Southwark and LHC came together in August 2019 as partners to join forces, share resource and deliver a new architect design services (ADS1) framework that would attract new talent, micro-SMEs and emerging practices.
The teams worked closely together for 9 months understanding and engaging with the architect profession, and challenging each other on barriers presented by traditional procurement method. Within six months, they had created a new framework. Southwark had a pipeline of new housing and regeneration schemes to deliver over the coming years – the framework was crucial to enable this.
The appointments to the new ADS1 framework were announced in late May. Southwark Council received complaints and bad press about the lack of diversity on ADS1 – “yet another framework with not one single black led practice, despite the demographic of Southwark”. The accusations were powerful, hostile, but constructive and fair. It was clear they could not and should not be ignored.
Through a series of listening exercises, the Council learnt much about local problems with systemic racism, as well as barriers faced by individuals in the architect profession. Typical feedback from black and other ethnic minorities included comments such as
- “Young people in our local communities need to have someone to look up to who looks like them.”
- “We have lived experience of deprived, poor estates and understand problems from the inside. We are best placed to solve those problems.”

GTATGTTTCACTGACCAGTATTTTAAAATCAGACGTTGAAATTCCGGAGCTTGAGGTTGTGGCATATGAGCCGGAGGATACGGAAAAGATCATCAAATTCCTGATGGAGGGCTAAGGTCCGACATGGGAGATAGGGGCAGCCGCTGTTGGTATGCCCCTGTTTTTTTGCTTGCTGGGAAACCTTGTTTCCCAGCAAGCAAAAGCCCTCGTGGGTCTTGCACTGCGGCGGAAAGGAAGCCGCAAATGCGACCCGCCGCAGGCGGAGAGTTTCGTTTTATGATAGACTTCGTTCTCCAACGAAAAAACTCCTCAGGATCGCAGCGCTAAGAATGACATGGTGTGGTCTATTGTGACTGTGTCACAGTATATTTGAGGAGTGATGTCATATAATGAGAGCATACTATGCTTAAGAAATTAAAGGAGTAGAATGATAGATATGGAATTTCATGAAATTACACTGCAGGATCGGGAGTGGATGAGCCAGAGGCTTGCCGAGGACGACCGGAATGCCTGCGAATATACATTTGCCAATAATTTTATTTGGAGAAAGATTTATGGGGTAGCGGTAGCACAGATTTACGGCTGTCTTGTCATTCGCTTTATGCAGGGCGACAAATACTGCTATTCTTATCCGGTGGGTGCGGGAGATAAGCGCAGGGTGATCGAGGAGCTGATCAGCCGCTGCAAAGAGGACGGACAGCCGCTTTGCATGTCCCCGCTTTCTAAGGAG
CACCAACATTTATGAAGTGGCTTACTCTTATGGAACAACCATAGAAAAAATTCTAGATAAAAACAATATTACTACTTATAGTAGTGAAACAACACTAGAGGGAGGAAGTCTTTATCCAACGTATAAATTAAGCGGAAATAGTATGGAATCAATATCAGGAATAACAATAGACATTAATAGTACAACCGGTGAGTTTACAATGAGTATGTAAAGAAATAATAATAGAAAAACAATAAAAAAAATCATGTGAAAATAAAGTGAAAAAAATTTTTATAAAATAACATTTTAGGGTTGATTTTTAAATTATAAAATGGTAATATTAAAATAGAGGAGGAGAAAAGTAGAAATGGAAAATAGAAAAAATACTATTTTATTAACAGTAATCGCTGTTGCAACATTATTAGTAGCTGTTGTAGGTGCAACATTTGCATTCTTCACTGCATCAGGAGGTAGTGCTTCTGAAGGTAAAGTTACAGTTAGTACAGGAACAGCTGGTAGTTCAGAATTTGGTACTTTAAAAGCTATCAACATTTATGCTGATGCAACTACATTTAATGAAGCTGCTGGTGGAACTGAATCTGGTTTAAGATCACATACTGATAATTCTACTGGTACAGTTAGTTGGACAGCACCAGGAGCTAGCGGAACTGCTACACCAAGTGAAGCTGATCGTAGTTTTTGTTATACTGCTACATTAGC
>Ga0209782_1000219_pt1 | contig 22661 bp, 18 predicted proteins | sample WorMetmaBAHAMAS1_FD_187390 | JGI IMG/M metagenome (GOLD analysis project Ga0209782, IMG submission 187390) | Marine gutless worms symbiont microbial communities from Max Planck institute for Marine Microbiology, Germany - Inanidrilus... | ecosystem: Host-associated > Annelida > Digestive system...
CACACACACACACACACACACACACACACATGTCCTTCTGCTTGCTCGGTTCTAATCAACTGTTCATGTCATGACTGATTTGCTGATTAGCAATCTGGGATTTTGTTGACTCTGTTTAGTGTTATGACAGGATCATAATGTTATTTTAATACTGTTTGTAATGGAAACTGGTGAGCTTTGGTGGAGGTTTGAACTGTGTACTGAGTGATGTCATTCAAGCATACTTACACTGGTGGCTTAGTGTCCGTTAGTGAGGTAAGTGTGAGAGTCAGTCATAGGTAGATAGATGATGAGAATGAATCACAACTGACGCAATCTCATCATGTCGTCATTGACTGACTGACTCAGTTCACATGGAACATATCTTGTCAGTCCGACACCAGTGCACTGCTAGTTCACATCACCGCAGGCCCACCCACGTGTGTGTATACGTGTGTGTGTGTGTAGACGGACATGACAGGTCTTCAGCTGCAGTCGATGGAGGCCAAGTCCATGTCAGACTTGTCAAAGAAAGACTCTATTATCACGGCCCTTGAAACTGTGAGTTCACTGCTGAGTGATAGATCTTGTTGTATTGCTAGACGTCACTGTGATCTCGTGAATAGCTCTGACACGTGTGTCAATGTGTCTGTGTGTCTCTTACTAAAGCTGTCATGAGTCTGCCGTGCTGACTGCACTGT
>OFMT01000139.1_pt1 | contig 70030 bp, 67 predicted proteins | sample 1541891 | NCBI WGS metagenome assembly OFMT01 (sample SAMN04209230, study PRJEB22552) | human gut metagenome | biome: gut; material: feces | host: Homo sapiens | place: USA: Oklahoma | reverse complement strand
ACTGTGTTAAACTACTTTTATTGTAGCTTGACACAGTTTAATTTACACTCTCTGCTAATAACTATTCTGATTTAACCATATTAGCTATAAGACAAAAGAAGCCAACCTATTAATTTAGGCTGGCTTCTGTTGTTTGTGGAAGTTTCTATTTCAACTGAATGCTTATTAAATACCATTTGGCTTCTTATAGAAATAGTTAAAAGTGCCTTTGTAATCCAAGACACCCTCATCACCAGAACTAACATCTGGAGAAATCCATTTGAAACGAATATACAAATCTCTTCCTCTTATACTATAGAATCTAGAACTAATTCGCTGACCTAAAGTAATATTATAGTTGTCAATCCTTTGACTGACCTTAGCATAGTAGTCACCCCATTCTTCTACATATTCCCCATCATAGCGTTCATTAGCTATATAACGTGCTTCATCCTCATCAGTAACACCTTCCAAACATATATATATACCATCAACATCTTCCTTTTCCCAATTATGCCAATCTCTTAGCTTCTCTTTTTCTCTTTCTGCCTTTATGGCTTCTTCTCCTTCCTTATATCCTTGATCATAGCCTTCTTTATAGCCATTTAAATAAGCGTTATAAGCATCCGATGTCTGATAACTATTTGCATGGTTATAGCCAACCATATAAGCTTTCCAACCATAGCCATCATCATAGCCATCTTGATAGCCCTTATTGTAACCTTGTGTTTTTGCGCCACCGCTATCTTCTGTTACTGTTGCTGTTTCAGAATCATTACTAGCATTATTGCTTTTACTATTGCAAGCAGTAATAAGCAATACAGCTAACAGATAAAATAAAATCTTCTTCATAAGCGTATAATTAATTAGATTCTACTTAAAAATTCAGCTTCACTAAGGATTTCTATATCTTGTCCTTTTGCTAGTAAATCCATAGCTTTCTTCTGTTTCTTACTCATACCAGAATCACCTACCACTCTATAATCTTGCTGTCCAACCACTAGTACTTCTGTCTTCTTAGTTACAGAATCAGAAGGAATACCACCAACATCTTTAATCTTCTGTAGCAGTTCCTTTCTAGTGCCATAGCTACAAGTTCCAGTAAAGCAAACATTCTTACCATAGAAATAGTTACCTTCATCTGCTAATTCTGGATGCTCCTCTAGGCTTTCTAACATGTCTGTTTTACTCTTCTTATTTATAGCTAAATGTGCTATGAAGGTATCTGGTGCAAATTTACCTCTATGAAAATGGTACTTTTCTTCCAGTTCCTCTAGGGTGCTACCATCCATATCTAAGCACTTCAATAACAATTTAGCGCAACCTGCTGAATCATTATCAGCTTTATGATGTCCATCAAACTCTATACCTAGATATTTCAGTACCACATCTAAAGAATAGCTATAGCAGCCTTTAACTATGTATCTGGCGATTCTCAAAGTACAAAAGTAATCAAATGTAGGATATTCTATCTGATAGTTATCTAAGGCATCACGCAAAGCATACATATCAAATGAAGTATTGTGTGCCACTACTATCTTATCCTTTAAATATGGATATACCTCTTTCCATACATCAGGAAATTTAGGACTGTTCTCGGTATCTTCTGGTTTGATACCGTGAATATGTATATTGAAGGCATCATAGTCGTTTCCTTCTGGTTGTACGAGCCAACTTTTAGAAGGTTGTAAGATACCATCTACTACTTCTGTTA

- “Black architects are repeatedly turned down at job interviews with architect practices so they apply to work in Planning instead”
- “I went to university and I see architects on that [ADS1] framework who were in the same class as me or the year below. I am just as qualified, capable and experienced as them, but I keep being shut out from public sector frameworks.”
- “Successful practices come with privilege such as family money to invest in schemes to then use as case studies and win a place on a framework”
- “Without public sector work BAME-led practices can’t survive.”
The Council launched a new initiative known as Southwark Stands Together (SST) to tackle racism, and also decided to expand the ADS1 to include more diverse practices – to be known as ADS1.1 – which would become the first project and positive change delivered by SST of many.
The expansion aimed to repeat the original ADS1 tender but with adjustments. There was a new objectiive: to attract local architects, especially black architects, that represent the diversity of the borough. They wanted to engage with less privileged and harder-to-reach communities to help solve some of the current challenges faced around social inequalities, community cohesion, employment and sustainability.
A year on from the decision to expand the ADS1 framework to become ADS1.1, the project has been a huge success and now gives a platform to new, talented and diverse practices and access to previously unattainable clients across London. It provides greater representation of the communities we work in, offering wider solutions to those traditionally available.
How did they do it
- Set framework objectives around micro-SMEs, new talent and diversity, made it clear they wanted to attract black-led practices and more diverse in general
- Reached out to minority support networks such as Paradigm Network, Black Females in Architecture, Impact Brixton and 61 others
- Shared requirements in the pre-tender engagement stage, designed a process around these objectives
- Made clear objectives in the tender documents, while the scoring criteria made clear reference to the objectives of the framework, local communities, EDI and “hard to reach communities and under-represented groups”